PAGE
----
Recent investigations have focused on the use of exercise during pregnancy to prevent and treat hypertensive disorders and to keep weight gain within normal limits, as recommended by the Institute of Medicine (IOM) based on pre- pregnancy body mass index (BMI).

Relive of Symptoms 

    Symptoms of pregnancy and their relief are another focus for nurse researchers. Maloni and others have extensively investigated the symptoms of women placed on bed rest during pregnancy ( Maloni , Kane, Suen, & Wang, 2002; Maloni & Schneider, 2002; Maloni , Brezinski-Tomasi , & Johnson, 2001). 

    Nausea and vomiting during pregnancy have also been investigated (Steele, NM, French, Gatherer-Boyles, Newman, &Leclaire , 2001; O'Brien, Evans, & White-Me-Donald, 2002; Zhou, O'Brien, &Socken , 2001). FH Chou, Lin, Cooney, Walker, and Riggs (2003) found that depressive symptoms were correlated with nausea and vomiting and that social support was negatively related to nausea and vomiting. 

    Depressive symptoms were also found to be correlated with fatigue; however, the investigators did not examine which symptom appeared first.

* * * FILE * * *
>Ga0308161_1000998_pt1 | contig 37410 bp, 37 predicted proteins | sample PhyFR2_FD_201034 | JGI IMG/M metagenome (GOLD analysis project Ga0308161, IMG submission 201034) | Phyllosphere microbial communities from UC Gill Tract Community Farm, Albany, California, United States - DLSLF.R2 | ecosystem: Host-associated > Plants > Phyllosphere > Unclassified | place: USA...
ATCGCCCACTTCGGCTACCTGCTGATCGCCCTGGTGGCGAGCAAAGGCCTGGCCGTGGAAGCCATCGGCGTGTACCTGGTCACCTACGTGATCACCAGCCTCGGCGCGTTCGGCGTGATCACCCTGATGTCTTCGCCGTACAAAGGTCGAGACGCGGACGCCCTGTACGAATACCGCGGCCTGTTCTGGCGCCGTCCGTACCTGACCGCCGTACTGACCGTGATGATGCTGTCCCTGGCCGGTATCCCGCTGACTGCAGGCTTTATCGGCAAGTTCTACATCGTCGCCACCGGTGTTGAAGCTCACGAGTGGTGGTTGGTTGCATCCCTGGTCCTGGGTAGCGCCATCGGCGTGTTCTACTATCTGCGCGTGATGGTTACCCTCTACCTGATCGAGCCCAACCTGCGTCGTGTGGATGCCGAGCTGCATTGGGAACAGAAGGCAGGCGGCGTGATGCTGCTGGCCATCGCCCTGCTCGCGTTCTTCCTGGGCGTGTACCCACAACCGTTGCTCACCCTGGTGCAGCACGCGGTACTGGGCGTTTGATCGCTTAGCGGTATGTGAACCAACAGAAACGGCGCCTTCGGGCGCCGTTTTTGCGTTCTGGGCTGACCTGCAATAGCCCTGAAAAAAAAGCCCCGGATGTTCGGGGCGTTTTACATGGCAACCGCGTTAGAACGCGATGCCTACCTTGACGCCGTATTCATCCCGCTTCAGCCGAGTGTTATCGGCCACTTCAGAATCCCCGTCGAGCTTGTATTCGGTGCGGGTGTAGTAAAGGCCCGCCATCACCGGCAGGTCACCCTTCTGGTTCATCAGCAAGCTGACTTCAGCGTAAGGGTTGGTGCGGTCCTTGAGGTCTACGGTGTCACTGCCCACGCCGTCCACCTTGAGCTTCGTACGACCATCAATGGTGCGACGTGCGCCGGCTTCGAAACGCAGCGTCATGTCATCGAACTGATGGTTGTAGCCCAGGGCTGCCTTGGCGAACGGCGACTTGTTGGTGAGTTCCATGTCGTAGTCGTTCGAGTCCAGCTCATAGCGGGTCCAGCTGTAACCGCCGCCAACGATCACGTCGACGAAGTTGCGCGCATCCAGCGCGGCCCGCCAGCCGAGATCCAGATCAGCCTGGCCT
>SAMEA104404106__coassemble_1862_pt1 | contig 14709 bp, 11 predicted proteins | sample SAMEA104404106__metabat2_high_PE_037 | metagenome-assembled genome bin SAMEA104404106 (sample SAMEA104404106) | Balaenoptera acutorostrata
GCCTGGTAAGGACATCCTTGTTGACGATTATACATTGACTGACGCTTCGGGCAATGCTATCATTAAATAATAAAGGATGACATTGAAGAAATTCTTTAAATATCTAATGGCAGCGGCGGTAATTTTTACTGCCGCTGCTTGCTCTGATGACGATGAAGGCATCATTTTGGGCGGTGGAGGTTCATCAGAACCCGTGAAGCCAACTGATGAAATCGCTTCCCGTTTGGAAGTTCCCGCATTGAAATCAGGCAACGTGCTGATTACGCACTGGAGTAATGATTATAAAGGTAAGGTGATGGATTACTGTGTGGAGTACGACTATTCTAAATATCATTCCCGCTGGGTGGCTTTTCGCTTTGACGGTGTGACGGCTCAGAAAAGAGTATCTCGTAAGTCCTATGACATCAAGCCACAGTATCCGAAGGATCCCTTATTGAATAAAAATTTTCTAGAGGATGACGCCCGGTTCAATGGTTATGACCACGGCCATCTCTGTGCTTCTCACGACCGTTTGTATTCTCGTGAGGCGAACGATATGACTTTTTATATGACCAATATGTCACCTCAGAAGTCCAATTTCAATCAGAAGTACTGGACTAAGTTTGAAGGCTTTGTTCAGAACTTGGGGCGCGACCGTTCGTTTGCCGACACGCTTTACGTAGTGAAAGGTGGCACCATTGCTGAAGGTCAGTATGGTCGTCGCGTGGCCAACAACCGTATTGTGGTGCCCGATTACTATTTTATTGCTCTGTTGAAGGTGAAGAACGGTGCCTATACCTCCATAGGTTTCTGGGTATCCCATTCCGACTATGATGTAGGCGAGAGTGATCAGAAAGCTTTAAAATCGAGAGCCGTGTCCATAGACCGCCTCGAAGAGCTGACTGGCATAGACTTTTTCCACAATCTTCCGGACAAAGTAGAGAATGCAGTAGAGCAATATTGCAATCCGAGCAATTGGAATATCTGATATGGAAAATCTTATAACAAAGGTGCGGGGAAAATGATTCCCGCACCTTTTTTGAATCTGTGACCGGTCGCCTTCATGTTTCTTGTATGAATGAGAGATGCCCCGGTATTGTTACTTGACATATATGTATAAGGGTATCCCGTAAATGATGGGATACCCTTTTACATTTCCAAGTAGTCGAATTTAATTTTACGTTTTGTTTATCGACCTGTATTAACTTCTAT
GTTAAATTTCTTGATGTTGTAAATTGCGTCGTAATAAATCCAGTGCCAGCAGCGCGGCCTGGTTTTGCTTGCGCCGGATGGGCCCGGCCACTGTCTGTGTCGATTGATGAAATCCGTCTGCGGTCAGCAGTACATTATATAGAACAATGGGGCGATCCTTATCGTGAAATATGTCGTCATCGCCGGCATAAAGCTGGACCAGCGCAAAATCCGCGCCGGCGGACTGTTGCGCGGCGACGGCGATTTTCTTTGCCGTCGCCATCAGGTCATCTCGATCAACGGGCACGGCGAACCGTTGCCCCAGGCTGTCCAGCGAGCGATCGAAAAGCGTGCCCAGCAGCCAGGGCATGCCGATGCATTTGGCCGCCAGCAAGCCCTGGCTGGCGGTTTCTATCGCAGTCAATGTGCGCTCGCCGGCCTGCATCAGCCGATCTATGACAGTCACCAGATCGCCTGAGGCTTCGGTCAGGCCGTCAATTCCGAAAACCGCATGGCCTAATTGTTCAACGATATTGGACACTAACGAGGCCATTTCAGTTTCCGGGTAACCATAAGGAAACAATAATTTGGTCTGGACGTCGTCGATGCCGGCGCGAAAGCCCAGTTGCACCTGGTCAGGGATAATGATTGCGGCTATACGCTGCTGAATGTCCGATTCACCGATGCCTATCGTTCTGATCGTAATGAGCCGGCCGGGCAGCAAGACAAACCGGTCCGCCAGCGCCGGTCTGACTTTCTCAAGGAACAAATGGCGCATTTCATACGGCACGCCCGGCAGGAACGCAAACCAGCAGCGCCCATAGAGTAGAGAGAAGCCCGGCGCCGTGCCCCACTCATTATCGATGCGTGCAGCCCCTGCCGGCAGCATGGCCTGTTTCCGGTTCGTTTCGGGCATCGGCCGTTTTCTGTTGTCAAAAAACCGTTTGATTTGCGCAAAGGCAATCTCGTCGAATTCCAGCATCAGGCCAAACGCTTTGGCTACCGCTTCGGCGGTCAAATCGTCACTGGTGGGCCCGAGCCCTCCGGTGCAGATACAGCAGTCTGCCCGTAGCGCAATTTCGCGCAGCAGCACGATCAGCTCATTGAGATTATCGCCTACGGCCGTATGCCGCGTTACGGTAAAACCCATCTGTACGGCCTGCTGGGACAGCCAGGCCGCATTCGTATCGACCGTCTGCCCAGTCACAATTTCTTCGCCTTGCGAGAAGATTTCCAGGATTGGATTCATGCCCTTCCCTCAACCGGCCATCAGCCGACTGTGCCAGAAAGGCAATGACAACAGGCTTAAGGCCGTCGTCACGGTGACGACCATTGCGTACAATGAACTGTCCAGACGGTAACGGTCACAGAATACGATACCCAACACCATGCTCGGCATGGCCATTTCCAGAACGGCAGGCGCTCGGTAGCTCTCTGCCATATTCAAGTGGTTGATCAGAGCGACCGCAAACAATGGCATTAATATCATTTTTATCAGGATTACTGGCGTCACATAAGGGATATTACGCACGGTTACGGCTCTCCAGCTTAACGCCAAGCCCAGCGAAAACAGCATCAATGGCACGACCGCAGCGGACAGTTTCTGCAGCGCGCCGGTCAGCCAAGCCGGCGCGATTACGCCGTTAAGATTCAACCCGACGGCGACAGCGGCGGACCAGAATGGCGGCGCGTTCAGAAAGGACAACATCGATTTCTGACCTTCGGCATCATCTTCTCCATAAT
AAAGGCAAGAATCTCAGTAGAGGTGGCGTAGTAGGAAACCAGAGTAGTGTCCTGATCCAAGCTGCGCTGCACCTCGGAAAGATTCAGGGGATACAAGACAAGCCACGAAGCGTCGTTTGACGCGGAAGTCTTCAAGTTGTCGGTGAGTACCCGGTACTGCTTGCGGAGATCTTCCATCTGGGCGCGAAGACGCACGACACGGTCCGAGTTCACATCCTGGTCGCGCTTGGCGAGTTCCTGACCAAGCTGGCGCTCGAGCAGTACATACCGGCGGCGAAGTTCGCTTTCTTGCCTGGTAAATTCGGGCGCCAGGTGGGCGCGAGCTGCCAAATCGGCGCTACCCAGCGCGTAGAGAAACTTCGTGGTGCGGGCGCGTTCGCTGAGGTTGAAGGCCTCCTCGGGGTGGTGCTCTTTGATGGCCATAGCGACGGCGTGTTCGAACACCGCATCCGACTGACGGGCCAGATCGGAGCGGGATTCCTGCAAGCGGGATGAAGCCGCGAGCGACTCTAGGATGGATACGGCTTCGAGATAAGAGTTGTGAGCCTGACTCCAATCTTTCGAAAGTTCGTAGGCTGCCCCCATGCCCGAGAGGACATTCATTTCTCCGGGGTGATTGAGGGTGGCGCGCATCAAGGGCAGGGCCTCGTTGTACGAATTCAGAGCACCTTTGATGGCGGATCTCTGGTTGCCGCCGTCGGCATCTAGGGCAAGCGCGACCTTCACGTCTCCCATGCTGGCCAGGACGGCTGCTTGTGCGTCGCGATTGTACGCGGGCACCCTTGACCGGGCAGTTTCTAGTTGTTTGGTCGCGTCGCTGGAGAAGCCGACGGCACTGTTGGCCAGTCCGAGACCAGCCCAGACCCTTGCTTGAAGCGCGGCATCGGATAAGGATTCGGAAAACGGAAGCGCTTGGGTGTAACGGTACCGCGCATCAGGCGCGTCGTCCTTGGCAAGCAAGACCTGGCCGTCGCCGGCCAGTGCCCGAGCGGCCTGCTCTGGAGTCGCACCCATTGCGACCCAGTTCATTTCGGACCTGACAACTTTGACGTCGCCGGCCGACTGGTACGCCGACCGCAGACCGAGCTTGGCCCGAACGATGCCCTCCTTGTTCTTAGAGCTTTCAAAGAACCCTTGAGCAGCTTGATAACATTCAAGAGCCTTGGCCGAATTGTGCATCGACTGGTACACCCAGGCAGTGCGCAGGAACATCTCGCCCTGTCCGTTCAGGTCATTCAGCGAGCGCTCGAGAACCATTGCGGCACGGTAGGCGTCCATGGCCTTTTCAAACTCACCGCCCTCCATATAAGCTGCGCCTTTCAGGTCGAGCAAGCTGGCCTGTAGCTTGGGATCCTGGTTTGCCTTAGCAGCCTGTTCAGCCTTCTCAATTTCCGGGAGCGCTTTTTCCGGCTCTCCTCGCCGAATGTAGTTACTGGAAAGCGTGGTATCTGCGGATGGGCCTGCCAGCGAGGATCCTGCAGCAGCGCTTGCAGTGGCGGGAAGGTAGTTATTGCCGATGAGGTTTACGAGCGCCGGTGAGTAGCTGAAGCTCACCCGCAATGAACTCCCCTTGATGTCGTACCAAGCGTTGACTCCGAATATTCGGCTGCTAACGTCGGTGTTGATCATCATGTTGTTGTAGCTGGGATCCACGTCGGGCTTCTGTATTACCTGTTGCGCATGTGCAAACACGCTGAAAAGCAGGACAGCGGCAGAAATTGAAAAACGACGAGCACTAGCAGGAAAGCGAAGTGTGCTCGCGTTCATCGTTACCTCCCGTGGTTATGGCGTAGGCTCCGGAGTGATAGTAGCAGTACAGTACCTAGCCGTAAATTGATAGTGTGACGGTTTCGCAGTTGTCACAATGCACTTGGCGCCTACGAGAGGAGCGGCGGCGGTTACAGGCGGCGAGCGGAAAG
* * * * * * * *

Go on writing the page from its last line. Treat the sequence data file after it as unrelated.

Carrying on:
Other researchers have examined the pregnancy experience among various groups, including adolescents with a planned pregnancy (Montgomery, 2000, 2001, 2002), adolescent mothers, women with a high-risk pregnancy, women with pregnancies conceived via in vitro fertilization, women pregnant with multiples, pregnancy after previous loss, and the experiences of new fathers (Finnbogadottir , Svalenius , & Persson, 2003). 

    In addition, pregnancy and childbirth experiences of women of various cultures have been investigated.

HIV Prevention During Pregnancy

    HIV prevention and care during pregnancy have also been investigated by nurse researchers. HIV-positive pregnant women are a diverse group. Many women discover their HIV status following conception. However, with increasing frequency women who are HIV-positive are planning to become pregnant. 

    Nurse investigators have examined HIV-positive women's desire for pregnancy despite their HIV disease and found that women do not wish to give up the experience of motherhood and that they have a healthy focus on living life and not limiting themselves-selves based solely on their HIV diagnosis (Sowell &Misener , 1997). 

    Women also noted that with current medical advances their chances of having a healthy pregnancy and uninfected infant are better than ever before. HIV-positive women need a tremendous amount of support and care during pregnancy and beyond. Nurses have taken the lead in identifying the specific needs and care for this group of women.

Adolescence Pregnancy and Health Issues